This article originally appeared on the blog of Heretic, the magazine of We Are Libertarians.
On Tuesday, June 2, the hashtag #BlackOutTuesday flooded Instagram, Facebook, and Twitter. Millions of users on these social media platforms changed their profile pictures to simple black squares. In fact, when I logged on to Instagram in the morning, I had to scroll for over a minute before anything but a wall of black appeared in my feed (other than a few ads and promoted posts).
Now, it’s easy to mock those of us who participated in this. After all, how much good can a hashtag and black square posted on your profile really do? I used to feel that way myself, until this past weekend when I attended a local Black Lives Matter protest/march. Before the protesters took to the street itself, most of the several hundreds of us in attendance stood on the sides of one of our city’s busiest roads holding pro-BLM, anti-police brutality signs and raising fists. We drew a lot of reactions of passing drivers – most of them, thankfully, were positive.
The reaction that stays with me the most though was that of a young black boy, probably no more than 10 years old, sitting in the back of his parents car. As they drove by us all, he stared out at the signs, trying to take them all in. He raised his fist in the symbol of power back at us and was smiling as big as I can remember anyone ever smiling in my life. For at least those moments, he knew not only that his life mattered, but that a huge part of his community also knew this, and it obviously meant the world to him and his parents.
That’s the power of solidarity – waving our signs, in some ways we weren’t really doing anything: we weren’t passing criminal justice reform laws, we weren’t getting bad cops fired, we weren’t actively tearing down the structures of systemic racism, etc. But we were simply saying “I see you, I hear you, I’m trying to stand with you”. To those who must often feel like society and its structures are saying the opposite, that does matter. And if something as simple as holding signs of solidarity on the side of the side of the road reminds the downtrodden and oppressed that they are not alone, then I have I hard time believing that blacking out social media couldn’t have done the same thing.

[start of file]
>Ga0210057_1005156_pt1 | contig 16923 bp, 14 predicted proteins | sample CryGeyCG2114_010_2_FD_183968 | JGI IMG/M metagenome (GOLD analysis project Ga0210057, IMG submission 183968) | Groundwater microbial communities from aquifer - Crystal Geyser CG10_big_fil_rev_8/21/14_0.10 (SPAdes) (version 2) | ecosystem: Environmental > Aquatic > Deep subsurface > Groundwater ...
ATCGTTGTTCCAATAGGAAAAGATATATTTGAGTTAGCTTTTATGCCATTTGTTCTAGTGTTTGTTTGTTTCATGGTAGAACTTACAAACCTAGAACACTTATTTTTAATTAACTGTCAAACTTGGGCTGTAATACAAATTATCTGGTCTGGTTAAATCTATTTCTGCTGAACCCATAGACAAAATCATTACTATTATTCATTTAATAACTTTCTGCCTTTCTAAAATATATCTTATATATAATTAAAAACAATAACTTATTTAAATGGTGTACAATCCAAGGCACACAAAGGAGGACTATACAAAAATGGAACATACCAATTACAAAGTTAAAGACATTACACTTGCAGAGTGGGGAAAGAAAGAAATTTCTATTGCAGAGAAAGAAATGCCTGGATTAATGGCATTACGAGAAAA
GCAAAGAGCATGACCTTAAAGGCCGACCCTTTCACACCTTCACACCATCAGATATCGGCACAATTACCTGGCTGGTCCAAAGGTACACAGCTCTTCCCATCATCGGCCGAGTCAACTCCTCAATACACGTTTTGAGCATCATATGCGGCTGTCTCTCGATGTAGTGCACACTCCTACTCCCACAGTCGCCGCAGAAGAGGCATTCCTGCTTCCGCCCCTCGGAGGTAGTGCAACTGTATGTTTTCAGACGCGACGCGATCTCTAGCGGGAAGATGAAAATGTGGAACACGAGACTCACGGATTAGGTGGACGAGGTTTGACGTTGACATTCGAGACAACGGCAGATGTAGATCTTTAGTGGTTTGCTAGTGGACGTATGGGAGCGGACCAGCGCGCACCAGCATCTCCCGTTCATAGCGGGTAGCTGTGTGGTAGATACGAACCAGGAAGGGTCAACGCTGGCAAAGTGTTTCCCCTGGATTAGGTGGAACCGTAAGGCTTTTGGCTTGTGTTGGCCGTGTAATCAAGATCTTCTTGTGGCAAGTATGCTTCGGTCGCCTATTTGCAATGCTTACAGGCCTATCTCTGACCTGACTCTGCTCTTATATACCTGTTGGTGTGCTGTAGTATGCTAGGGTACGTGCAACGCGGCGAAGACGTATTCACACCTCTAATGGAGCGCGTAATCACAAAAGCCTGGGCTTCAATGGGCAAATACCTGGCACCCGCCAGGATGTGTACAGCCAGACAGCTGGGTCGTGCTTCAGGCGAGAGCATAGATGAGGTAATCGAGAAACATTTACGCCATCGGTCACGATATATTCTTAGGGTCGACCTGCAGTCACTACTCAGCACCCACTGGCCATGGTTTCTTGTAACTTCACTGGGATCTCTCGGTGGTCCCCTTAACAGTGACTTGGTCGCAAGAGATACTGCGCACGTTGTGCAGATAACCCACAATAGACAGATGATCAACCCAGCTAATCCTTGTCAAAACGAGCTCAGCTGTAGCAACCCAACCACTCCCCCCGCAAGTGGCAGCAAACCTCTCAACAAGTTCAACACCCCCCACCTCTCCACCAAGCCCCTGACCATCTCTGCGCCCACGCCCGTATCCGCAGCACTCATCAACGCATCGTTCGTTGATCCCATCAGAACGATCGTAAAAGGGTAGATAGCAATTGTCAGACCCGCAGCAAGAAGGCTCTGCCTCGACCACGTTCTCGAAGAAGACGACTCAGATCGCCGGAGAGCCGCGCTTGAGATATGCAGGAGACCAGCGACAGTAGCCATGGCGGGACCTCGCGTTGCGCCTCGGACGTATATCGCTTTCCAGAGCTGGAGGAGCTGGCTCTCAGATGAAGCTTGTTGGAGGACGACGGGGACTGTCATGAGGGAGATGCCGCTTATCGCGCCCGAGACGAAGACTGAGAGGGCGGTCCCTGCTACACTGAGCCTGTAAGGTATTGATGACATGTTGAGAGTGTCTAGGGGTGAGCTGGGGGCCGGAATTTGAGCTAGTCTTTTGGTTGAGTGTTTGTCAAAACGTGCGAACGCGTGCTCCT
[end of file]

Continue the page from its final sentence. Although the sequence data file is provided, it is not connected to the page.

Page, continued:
Now of course, simply showing solidarity is not enough. It matters and it helps, but it’s never enough. True solidarity will be lived and acted out, not just shown. Showing solidarity is just the start of meaningful activism, it should never be the end.
If you (like many others) first showed solidarity with the BLM movement on #BlackOutTuesday by posting a black square, good job! Despite what some naysayers might say, it’s never to late to start. But you can’t stop now: keep speaking out. As Ginetta Sagan said, “Silence in the face of injustice is complicity with the oppressor.” Never go back to being complicit with oppression. Keep standing up. Go to your local protests. Demand structural changes and tear-downs. Donate to bail relief funds. Listen to your black and brown friends and community members. Learn when it is appropriate to shut up and when it is appropriate to speak up, and do so.
…And what does the LORD require of you? To act justly and to love mercy and to walk humbly…
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